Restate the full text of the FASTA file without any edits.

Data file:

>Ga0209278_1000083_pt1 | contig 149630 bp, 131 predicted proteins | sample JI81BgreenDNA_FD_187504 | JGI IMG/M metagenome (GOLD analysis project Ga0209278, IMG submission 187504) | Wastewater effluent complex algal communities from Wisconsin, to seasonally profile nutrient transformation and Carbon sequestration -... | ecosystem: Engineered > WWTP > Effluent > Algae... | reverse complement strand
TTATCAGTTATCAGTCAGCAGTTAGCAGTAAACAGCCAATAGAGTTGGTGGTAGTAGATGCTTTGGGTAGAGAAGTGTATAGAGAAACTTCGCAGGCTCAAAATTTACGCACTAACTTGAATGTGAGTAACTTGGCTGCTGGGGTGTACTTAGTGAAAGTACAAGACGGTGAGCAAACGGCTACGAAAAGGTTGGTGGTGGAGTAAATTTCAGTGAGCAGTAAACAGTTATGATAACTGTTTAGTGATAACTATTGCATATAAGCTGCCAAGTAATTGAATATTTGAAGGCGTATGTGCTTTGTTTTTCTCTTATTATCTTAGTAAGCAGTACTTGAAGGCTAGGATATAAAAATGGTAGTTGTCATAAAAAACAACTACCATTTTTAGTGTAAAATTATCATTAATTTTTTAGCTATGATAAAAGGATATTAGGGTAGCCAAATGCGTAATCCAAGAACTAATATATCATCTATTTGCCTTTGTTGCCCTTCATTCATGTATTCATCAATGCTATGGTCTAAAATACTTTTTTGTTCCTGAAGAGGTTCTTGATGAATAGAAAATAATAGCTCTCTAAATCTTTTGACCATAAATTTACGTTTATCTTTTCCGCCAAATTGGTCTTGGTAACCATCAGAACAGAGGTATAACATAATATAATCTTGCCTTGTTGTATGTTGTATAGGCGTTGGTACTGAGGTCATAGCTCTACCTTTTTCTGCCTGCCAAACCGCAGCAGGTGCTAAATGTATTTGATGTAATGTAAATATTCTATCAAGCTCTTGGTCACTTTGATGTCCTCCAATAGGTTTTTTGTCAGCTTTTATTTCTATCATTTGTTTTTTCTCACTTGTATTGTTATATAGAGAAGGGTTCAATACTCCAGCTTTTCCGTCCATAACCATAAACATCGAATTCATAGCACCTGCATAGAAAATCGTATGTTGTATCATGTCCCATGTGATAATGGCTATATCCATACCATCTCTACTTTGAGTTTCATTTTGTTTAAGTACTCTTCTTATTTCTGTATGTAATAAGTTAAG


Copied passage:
>Ga0209278_1000083_pt1 | contig 149630 bp, 131 predicted proteins | sample JI81BgreenDNA_FD_187504 | JGI IMG/M metagenome (GOLD analysis project Ga0209278, IMG submission 187504) | Wastewater effluent complex algal communities from Wisconsin, to seasonally profile nutrient transformation and Carbon sequestration -... | ecosystem: Engineered > WWTP > Effluent > Algae... | reverse complement strand
TTATCAGTTATCAGTCAGCAGTTAGCAGTAAACAGCCAATAGAGTTGGTGGTAGTAGATGCTTTGGGTAGAGAAGTGTATAGAGAAACTTCGCAGGCTCAAAATTTACGCACTAACTTGAATGTGAGTAACTTGGCTGCTGGGGTGTACTTAGTGAAAGTACAAGACGGTGAGCAAACGGCTACGAAAAGGTTGGTGGTGGAGTAAATTTCAGTGAGCAGTAAACAGTTATGATAACTGTTTAGTGATAACTATTGCATATAAGCTGCCAAGTAATTGAATATTTGAAGGCGTATGTGCTTTGTTTTTCTCTTATTATCTTAGTAAGCAGTACTTGAAGGCTAGGATATAAAAATGGTAGTTGTCATAAAAAACAACTACCATTTTTAGTGTAAAATTATCATTAATTTTTTAGCTATGATAAAAGGATATTAGGGTAGCCAAATGCGTAATCCAAGAACTAATATATCATCTATTTGCCTTTGTTGCCCTTCATTCATGTATTCATCAATGCTATGGTCTAAAATACTTTTTTGTTCCTGAAGAGGTTCTTGATGAATAGAAAATAATAGCTCTCTAAATCTTTTGACCATAAATTTACGTTTATCTTTTCCGCCAAATTGGTCTTGGTAACCATCAGAACAGAGGTATAACATAATATAATCTTGCCTTGTTGTATGTTGTATAGGCGTTGGTACTGAGGTCATAGCTCTACCTTTTTCTGCCTGCCAAACCGCAGCAGGTGCTAAATGTATTTGATGTAATGTAAATATTCTATCAAGCTCTTGGTCACTTTGATGTCCTCCAATAGGTTTTTTGTCAGCTTTTATTTCTATCATTTGTTTTTTCTCACTTGTATTGTTATATAGAGAAGGGTTCAATACTCCAGCTTTTCCGTCCATAACCATAAACATCGAATTCATAGCACCTGCATAGAAAATCGTATGTTGTATCATGTCCCATGTGATAATGGCTATATCCATACCATCTCTACTTTGAGTTTCATTTTGTTTAAGTACTCTTCTTATTTCTGTATGTAATAAGTTAAG